DEADLINE: Panorama Media and Samuel Hadida announced that they will produce an action-adventure film inspired by the World War II-set video game franchise. Pulp Fiction writer Roger Avery will write and direct the flick, described as in the vein of Captain America and Inglorious Basterds, about a young U.S. Army Captain and a British Special Agent on a top-secret mission to Castle Wolfenstein where Hitler will be for the unveiling of a new secret weapon. After reaching the castle, the heroes are confronted with Himmler’s SS Paranormal Division and must fight not only for their survival but for a mission that could alter the course of the war. “I’ve been playing the Wolfenstein games since I was a kid, and feel that their outlandish sensibility has deeply influenced my own writing and directing throughout my career”, said Avary. “I have always thought Wolfenstein, transformed and opened for the screen to wider audiences not familiar with the games, would be a major cinematic experience, which is why I introduced it to Samuel”.
Hadida, whose list of credits include the Avary-produced and -directed Killing Zoe and The Rules Of Attraction, will produce through his Davis Films Productions. Global sales will be handled by Panorama’s Marc Butan and Kimberly Fox. Talks with U.S. distributors are underway, and Panorama is licensing distribution rights at AFM. Said Fox: “Both Samuel and Roger bring a really fun sensibility to the screen, and Wolfenstein gives them the perfect opportunity.”
Peter Mullan (born 2 November 1959) is a Scottish actor and filmmaker. Mullan was born in Peterhead, Scotland, the son of Patricia (a nurse) and Charles Mullan (a lab technician at Glasgow University). The second youngest of eight children, Mullan was brought up in a working class Roman Catholic family. For a brief period, Mullan was a member of a street gang while at secondary school, and worked as a bouncer in a number of south-side pubs.
Mullan began acting at university and continued stage acting after graduation. He had roles in several films such as Shallow Grave, Trainspotting, Braveheart, and Riff-Raff. His first full-length film, Orphans, won an award at the Venice Film Festival. In 2002, he returned to directing and screenwriting with the controversial film The Magdalene Sisters, based on life in an Irish Magdalene Asylum; Mullan won a Golden Lion award from the Venice Film Festival.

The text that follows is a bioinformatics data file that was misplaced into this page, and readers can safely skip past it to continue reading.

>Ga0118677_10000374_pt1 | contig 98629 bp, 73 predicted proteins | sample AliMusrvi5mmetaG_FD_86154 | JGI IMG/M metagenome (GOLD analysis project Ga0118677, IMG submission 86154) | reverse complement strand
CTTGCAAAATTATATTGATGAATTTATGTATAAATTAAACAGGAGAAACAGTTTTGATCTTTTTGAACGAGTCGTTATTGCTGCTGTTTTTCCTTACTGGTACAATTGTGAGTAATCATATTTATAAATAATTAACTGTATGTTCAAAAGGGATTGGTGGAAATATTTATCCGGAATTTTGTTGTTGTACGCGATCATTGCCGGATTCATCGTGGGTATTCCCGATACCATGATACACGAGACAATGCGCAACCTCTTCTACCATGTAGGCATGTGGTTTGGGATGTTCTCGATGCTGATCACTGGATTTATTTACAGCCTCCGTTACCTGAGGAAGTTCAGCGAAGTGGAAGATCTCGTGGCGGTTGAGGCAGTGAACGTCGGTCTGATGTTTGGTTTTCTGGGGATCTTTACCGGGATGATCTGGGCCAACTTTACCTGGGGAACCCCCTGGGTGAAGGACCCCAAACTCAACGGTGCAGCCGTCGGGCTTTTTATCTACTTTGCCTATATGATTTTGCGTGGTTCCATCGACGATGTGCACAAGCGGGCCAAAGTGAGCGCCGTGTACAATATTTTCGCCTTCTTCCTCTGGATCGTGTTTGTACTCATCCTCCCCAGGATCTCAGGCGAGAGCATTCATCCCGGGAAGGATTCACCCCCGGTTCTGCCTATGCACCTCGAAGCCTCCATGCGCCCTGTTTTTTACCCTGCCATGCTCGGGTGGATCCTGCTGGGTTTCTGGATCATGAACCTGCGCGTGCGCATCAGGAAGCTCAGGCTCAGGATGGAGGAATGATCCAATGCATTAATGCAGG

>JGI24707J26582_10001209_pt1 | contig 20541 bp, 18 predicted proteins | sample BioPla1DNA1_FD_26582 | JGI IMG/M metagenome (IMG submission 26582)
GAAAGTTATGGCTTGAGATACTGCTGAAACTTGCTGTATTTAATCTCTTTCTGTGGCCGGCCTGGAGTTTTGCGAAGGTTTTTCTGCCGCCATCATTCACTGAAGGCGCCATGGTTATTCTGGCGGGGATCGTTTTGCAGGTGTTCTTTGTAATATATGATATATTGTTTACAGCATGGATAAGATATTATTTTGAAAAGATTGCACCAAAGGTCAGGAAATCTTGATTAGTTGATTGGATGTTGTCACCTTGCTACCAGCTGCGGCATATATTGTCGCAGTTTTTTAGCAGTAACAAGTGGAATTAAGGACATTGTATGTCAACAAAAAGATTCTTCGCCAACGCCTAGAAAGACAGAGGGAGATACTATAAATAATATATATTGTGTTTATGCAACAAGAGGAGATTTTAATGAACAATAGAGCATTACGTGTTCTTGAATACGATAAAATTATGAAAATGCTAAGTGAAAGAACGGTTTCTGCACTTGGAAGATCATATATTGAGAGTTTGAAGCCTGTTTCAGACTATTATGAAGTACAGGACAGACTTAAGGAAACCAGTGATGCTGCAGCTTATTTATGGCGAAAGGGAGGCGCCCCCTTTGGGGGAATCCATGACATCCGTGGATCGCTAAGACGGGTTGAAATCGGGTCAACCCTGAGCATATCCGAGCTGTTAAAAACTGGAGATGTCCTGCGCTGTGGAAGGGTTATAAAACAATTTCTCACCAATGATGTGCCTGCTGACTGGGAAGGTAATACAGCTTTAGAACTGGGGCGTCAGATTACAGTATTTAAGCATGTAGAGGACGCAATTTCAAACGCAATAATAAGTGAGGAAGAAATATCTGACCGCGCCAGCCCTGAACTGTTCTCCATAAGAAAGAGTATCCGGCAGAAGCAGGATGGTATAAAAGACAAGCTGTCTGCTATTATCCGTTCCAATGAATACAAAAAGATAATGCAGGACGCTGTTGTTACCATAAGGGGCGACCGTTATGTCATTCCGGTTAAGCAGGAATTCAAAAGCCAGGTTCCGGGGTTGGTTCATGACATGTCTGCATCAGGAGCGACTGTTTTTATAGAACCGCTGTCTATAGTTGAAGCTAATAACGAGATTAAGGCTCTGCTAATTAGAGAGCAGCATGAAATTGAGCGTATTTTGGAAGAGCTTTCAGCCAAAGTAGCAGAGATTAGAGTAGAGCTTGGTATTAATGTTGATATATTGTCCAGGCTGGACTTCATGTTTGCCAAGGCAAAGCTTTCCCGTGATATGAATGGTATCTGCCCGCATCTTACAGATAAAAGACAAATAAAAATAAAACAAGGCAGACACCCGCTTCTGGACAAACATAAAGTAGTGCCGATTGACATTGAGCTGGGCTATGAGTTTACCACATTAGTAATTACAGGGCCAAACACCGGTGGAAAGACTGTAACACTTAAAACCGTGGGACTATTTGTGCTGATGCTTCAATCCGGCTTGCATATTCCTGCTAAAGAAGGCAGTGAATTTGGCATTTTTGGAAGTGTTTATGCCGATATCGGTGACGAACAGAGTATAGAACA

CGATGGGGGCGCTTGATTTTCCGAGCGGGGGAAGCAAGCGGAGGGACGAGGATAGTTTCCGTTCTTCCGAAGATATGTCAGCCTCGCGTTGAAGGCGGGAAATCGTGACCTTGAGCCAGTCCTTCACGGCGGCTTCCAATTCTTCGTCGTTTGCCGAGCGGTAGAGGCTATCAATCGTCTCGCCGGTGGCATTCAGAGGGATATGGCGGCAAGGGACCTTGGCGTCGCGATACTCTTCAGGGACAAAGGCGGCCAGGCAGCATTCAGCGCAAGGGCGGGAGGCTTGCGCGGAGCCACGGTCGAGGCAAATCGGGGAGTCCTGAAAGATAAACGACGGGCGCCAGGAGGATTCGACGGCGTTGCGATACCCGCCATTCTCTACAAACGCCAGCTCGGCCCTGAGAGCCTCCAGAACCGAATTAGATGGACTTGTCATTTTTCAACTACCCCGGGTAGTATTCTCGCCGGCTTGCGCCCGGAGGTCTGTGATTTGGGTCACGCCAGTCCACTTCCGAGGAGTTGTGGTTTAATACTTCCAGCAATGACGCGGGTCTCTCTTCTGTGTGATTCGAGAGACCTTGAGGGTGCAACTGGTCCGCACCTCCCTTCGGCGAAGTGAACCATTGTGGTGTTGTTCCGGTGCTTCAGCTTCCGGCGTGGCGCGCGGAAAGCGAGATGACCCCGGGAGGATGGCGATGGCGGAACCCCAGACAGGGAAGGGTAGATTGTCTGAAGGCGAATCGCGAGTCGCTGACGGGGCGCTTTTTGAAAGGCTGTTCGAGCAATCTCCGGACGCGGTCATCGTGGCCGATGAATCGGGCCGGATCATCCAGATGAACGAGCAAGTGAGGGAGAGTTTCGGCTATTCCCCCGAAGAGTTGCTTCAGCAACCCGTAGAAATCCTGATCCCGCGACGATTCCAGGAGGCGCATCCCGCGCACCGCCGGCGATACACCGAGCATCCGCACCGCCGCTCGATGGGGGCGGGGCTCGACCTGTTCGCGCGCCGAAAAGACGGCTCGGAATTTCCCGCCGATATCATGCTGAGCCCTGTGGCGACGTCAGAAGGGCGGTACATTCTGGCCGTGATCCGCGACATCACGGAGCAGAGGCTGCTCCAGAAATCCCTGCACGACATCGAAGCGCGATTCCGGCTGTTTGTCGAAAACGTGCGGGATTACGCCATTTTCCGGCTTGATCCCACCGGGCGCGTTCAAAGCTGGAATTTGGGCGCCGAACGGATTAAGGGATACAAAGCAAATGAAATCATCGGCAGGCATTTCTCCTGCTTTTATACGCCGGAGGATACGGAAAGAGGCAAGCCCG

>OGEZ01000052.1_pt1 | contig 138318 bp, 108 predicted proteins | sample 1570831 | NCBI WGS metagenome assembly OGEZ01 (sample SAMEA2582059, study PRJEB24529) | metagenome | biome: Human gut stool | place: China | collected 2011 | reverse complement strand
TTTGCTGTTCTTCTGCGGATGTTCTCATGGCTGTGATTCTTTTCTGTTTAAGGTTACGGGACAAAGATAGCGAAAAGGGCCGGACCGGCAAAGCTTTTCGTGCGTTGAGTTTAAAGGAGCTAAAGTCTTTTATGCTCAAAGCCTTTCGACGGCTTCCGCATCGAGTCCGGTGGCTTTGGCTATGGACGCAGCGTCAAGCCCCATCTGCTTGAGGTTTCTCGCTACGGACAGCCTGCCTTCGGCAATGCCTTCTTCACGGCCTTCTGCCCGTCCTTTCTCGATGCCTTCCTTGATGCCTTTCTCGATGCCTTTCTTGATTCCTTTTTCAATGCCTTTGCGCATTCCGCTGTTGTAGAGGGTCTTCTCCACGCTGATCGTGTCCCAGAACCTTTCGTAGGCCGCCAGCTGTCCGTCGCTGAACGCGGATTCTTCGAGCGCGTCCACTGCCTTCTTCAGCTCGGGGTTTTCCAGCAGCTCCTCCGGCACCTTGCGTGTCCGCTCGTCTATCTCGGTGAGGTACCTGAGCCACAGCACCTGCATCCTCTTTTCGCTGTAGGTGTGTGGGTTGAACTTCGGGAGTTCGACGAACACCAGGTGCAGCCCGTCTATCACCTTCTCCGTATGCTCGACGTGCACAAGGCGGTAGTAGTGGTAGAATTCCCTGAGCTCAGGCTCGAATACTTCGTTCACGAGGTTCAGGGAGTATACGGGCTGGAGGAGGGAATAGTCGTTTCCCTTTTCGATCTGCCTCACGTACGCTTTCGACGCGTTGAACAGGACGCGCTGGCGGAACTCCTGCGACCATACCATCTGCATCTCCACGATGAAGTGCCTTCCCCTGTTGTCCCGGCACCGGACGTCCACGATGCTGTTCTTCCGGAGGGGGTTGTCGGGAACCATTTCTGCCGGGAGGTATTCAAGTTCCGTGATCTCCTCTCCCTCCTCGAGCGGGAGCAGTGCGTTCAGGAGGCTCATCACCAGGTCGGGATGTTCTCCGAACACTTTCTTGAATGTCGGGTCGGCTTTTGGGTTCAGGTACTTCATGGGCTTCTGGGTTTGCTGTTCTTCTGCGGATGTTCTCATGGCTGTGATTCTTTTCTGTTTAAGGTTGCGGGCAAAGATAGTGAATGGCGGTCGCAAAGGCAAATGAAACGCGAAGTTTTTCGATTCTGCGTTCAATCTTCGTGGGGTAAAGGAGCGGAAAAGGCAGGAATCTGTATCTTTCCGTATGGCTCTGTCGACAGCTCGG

Mullan’s role as a recovering alcoholic in My Name Is Joe won him the Best Actor Award at the 1998 Cannes Film Festival. In 2004, he starred in On a Clear Day and Criminal, he also had a small role in Children of Men. In 2007, he played a prominent role in the Channel 4 adaptation of Boy A.
He co-starred in the Red Riding Trilogy (2009) a television adaptation of English author David Peace’s Red Riding Quartet (1999–2002). The quartet comprises the novels Nineteen Seventy-Four (1999), Nineteen Seventy-Seven (2000), Nineteen Eighty (2001) and Nineteen Eighty-Three (2002) and the first, third, and fourth of these books became three feature-length television episodes — Red Riding 1974, Red Riding 1980, and Red Riding 1983. Set against a backdrop of serial murders during 1974–1983, including the Yorkshire Ripper killings, the books and films follow several recurring fictional characters through a bleak and violent world of multi-layered police corruption and organized crime. Although real-life crimes are referenced, the plot is fiction rather than a documentary or factual account of events. Both the books and films mix elements of fact, fiction and conspiracy theory — a confection dubbed “Yorkshire Noir” by some critics — and are notable for a chronologically fractured narrative and for defying neat or trite endings and resolutions. (Yorkshire, Britain’s largest county, is broken into three administrative areas known as the Ridings — North, East and West).
Mullan appeared in the last two Harry Potter films as the Yaxley. His latest film as director, Neds (2010), the film tells the story of John McGill (Conor McCarron), a Christian teenager growing up in 1970’s Glasgow, Scotland. The story line follows John’s involvement with his city’s ned culture and the consequences of it on his teenage years.
He starred in Tyrannosaur, a 2011 BAFTA Award winning British drama film written and directed by Paddy Considine, his first feature film. It depicts an environment similar to what Considine witnessed growing up on a council estate in the Midlands, although the film is in no way autobiographical. The film’s title is a metaphor, the meaning of which is revealed in the film.
He also appeared in the Steven Spielberg film War Horse, released in December 2011; and he is set to appear in Channel 4’s four-part drama series The Fear.